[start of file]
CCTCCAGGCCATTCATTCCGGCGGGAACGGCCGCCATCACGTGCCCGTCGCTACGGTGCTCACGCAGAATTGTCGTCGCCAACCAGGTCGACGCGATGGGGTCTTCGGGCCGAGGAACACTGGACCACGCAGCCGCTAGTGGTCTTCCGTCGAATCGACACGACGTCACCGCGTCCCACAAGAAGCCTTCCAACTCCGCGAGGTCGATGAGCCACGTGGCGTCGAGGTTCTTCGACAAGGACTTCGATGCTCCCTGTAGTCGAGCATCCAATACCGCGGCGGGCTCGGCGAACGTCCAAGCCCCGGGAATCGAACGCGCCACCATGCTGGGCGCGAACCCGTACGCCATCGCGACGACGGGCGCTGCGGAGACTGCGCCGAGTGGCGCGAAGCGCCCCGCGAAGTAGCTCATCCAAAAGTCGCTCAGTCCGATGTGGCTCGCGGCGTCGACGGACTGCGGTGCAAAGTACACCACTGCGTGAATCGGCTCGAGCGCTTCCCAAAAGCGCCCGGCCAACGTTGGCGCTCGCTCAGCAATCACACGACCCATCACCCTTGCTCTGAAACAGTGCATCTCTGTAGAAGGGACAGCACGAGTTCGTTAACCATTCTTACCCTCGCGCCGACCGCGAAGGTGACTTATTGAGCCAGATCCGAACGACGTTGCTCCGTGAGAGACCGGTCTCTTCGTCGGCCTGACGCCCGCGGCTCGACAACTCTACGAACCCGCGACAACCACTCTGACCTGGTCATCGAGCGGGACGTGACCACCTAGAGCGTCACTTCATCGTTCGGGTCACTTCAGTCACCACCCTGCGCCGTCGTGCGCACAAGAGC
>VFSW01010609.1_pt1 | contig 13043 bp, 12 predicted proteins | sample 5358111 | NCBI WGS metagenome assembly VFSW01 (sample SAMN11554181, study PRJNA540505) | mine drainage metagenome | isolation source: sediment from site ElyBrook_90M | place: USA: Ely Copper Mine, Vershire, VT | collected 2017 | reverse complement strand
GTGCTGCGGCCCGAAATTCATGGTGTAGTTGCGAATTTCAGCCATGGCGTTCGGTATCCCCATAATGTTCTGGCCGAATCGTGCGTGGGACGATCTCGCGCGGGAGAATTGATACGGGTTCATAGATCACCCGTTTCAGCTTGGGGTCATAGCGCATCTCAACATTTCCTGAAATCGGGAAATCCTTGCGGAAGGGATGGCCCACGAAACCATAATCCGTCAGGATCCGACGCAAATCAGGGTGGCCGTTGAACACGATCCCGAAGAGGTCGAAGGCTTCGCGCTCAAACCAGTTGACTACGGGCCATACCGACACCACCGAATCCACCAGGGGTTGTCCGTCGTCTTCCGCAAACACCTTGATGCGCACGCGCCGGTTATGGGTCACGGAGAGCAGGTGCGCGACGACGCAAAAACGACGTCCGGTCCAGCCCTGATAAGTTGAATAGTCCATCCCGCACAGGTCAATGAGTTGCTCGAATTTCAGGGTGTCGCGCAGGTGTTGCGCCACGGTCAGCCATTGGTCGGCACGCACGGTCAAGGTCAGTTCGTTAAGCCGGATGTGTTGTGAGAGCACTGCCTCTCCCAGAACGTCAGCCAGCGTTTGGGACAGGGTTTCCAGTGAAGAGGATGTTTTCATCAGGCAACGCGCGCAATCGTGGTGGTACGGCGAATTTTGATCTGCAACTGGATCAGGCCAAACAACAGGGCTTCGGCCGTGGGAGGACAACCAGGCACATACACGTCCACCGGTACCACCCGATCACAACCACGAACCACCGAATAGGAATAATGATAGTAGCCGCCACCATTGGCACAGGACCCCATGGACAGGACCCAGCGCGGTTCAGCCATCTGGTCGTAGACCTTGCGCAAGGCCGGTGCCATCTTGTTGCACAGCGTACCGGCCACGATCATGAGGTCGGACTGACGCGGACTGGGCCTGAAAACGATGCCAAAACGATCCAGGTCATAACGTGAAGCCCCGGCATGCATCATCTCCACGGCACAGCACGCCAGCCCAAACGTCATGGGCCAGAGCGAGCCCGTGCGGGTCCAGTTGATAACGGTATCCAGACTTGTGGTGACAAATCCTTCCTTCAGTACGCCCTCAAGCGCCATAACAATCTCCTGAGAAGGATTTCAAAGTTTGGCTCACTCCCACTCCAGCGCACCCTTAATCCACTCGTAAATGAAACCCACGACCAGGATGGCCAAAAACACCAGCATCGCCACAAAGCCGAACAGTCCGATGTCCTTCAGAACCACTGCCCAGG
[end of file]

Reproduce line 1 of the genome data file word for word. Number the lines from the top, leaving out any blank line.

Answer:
CCTCCAGGCCATTCATTCCGGCGGGAACGGCCGCCATCACGTGCCCGTCGCTACGGTGCTCACGCAGAATTGTCGTCGCCAACCAGGTCGACGCGATGGGGTCTTCGGGCCGAGGAACACTGGACCACGCAGCCGCTAGTGGTCTTCCGTCGAATCGACACGACGTCACCGCGTCCCACAAGAAGCCTTCCAACTCCGCGAGGTCGATGAGCCACGTGGCGTCGAGGTTCTTCGACAAGGACTTCGATGCTCCCTGTAGTCGAGCATCCAATACCGCGGCGGGCTCGGCGAACGTCCAAGCCCCGGGAATCGAACGCGCCACCATGCTGGGCGCGAACCCGTACGCCATCGCGACGACGGGCGCTGCGGAGACTGCGCCGAGTGGCGCGAAGCGCCCCGCGAAGTAGCTCATCCAAAAGTCGCTCAGTCCGATGTGGCTCGCGGCGTCGACGGACTGCGGTGCAAAGTACACCACTGCGTGAATCGGCTCGAGCGCTTCCCAAAAGCGCCCGGCCAACGTTGGCGCTCGCTCAGCAATCACACGACCCATCACCCTTGCTCTGAAACAGTGCATCTCTGTAGAAGGGACAGCACGAGTTCGTTAACCATTCTTACCCTCGCGCCGACCGCGAAGGTGACTTATTGAGCCAGATCCGAACGACGTTGCTCCGTGAGAGACCGGTCTCTTCGTCGGCCTGACGCCCGCGGCTCGACAACTCTACGAACCCGCGACAACCACTCTGACCTGGTCATCGAGCGGGACGTGACCACCTAGAGCGTCACTTCATCGTTCGGGTCACTTCAGTCACCACCCTGCGCCGTCGTGCGCACAAGAGC